NASA TV's This Week @NASA, Week Ending November 14

NASA TV's This Week @NASA, Week Ending November 14
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This Week At NASA…

NASA’s Hubble Space Telescope has taken the first visible-light snapshot of a planet circling another star. Estimated to be no more than three times Jupiter’s mass, the planet, called Fomalhaut b, orbits the bright southern star Fomalhaut, located 25 light-years away in the constellation Piscis Australis, the Southern Fish.

Mark Clampin: "Most of the observations out there right now are what we called indirect detections, either the planets are found through spectroscopic observations that reveal a wobble, or they’re found as they transit across the face of their parent star, and you see a small dip in the light coming from them. This particular observation we have actually sent you the smoking gun; a real image of a planet."

Scientists had been hunting for a planet circling Fomalhaut since the early 1980s, when an excess of dust was discovered around the star by NASA’s Infrared Astronomy Satellite.

After five months on a mission that’s led to a wealth of discoveries, NASA's Phoenix Mars Lander has stopped communicating with its team of scientists here on Earth. As expected, the Martian autumn has stopped producing enough sunshine for the lander to re-charge its batteries and power its instruments.

Among its accomplishments: the mission verified the presence of water-ice in the Martian sub-surface. Phoenix discovered chemicals that will advance the study of whether the Martian arctic could ever have supported microbial life. The spacecraft also coordinated with NASA's Mars Reconnaissance Orbiter to perform simultaneous ground and orbital observations of Martian weather, and snapped more than 25-thousand pictures. These range from sweeping vistas of the Martian north, to images captured by the first atomic force microscope ever used outside Earth. Planned to gather and return data from Mars for 90 days, Phoenix exceeded its mission by two months.

A photograph of the Earth rising above the moon taken from space 42 years ago is now more detailed than ever. The iconic image snapped by the Lunar Orbiter 1 spacecraft in 1966 was saved on one of 15-hundred magnetic tapes recently rediscovered by NASA. The Lunar Orbiter Image Recovery Project at the Ames Research Center took analog data from the tapes, converted them to digital form, then reconstructed the image. Similarly-enhanced lunar images will be made available to the public after they’re processed and calibrated. Scientists hope the highly-detailed imagery will help plan NASA’s return to the moon.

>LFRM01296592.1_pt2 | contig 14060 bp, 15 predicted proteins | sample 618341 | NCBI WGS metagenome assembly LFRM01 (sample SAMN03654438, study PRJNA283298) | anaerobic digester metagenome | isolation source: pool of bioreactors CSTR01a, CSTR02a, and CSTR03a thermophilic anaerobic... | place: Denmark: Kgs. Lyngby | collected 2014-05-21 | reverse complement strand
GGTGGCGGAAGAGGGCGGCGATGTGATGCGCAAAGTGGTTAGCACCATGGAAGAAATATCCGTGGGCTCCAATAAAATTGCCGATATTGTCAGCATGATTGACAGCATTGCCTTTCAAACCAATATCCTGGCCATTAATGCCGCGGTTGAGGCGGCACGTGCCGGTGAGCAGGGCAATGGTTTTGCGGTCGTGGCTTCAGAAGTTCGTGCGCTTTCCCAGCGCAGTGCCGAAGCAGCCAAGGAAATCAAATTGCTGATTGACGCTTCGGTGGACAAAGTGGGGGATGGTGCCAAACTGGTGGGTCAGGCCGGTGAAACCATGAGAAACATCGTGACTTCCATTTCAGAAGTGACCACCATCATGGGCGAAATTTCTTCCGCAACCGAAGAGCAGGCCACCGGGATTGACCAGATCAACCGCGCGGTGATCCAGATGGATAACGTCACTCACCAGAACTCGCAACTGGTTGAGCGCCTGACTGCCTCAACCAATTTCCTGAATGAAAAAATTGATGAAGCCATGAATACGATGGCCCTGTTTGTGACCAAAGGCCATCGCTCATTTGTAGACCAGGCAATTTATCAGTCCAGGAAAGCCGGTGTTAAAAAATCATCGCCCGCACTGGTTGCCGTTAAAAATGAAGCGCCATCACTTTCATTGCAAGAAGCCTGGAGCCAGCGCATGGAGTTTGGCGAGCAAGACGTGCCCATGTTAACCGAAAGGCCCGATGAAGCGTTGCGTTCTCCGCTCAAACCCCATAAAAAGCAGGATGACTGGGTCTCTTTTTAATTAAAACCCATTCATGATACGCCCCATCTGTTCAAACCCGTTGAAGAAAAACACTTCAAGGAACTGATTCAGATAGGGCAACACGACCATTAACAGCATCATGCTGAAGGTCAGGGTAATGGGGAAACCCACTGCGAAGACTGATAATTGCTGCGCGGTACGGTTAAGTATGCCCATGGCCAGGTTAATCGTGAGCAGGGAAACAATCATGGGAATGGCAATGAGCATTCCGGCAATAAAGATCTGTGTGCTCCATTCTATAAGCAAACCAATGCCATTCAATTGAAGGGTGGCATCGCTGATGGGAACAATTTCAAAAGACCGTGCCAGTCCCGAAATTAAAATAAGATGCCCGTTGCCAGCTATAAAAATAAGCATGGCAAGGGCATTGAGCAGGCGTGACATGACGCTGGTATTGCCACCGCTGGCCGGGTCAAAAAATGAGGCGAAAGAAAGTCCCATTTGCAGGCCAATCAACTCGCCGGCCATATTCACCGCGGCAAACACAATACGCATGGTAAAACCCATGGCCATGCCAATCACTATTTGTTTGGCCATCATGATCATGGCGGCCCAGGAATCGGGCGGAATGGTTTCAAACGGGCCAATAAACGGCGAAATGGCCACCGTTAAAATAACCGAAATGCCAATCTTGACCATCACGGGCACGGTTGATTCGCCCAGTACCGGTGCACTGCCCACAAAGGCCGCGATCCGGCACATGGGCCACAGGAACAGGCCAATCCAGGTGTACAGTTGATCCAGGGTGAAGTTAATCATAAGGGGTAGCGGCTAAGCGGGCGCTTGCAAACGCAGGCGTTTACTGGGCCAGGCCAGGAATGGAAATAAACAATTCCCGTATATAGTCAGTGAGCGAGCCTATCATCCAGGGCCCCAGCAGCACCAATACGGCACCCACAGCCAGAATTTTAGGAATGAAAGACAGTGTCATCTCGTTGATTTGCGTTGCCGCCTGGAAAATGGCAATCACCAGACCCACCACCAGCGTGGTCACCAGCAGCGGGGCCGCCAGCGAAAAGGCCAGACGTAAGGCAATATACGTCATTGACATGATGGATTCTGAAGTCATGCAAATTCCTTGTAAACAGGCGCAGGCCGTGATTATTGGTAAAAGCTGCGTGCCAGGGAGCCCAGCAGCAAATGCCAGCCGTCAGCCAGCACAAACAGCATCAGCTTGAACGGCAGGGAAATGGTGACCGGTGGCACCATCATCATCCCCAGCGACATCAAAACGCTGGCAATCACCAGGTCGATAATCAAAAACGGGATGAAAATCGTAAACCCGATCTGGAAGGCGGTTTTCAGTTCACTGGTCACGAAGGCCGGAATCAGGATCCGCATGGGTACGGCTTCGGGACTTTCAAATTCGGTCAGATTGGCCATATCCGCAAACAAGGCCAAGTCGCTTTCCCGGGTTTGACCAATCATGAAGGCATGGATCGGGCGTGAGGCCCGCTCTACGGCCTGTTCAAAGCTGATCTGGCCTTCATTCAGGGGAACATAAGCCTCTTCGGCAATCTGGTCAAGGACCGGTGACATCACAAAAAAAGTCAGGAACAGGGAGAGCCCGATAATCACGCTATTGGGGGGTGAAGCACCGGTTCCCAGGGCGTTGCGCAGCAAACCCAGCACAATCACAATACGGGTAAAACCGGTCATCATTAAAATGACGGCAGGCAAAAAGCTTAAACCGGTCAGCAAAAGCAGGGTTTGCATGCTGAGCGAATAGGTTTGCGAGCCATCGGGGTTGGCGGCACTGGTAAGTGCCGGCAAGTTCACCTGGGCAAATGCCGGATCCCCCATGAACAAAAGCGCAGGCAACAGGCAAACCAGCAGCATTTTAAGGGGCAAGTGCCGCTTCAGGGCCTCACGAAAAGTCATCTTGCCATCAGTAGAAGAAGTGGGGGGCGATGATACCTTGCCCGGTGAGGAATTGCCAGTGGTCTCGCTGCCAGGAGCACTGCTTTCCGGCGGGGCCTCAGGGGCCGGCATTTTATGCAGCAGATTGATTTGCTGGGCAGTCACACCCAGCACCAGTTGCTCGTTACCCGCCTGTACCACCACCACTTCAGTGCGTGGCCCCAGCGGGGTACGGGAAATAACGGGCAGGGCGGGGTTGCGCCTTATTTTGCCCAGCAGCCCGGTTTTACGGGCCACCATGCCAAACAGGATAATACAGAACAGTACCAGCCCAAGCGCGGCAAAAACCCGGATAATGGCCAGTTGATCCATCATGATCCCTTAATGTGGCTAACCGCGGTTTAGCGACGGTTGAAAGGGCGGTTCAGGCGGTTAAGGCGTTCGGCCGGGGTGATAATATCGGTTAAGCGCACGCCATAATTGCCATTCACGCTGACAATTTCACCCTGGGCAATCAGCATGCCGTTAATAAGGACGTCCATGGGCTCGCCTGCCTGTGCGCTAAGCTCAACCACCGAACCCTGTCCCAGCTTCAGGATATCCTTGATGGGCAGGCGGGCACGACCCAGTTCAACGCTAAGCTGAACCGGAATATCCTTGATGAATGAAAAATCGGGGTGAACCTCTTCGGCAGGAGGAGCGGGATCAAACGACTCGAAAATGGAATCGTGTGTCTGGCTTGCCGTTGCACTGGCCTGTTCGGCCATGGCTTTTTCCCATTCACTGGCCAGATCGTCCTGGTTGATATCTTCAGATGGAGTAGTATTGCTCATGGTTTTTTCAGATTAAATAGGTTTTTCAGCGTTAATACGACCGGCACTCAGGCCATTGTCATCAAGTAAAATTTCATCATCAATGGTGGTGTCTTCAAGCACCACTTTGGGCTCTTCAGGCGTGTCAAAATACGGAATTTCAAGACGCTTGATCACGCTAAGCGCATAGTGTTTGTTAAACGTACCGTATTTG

NASA 50th ANNIVERSARY: Skylab 4, November 16, 1973
35 years ago in NASA history, Skylab 4 launched from the Kennedy Space Center carrying crew members, Gerry Carr, Bill Pogue and Ed Gibson. The last manned flight to America's first experimental space station, this 84-day mission included numerous experiments to prove that humans could live and work in space for extended periods. The Skylab 4 crew also observed Comet Kohoutek, and helped expand knowledge of solar astronomy well beyond Earth-based capabilities.

Three pioneering men, six phenomenal days…

Four days before Christmas, on December 21, 1968, Frank Borman, James Lovell and William Anders made their mark in the history books becoming the first men to circle the moon. Two Washington institutions hosted events to commemorate the 40th anniversary of the mission. The Newseum hosted a unique discussion with the Apollo 8 astronauts about their epic journey.

William Anders: "The most memorable thing for me was to see the earth about as big as your fist at arms length and realize and the idea that the earth is so tiny almost trivial on the physical scale of things, I don’t think that’s sunk in general to humanity."

James Lovell: "My most memorable moment was when I looked out the window and saw water splashing on the thing, knowing that we had safely landed in the pacific." (Laugher)

The event also featured the premiere of the Newseum’s new NASA short documentary.

Senator John Glenn: "It is my pleasure to welcome the Apollo 8 astronauts."

The National Air and Space Museum also hosted an event to honor Borman, Lovell and Anders and remember the accomplishments of Apollo 8.

James Lovell: "The mission of Apollo 8 was really to check the navigation and to check for suitable landing spots, the flat areas, the maria, the seas that would give the people who would attempt the first landing the greatest chance of survival."

Frank Borman: "I think that the three of us were very, very fortunate Americans. Four-hundred-thousand people put that thing together, four-hundred-thousand Americans. I felt very, very blessed to be with Jim and Bill because there was a wonderful comraderie there."

The successful six-day Apollo 8 mission proved a firm stepping stone to the Apollo 11 moon landing seven months later.

And that's This Week At NASA!

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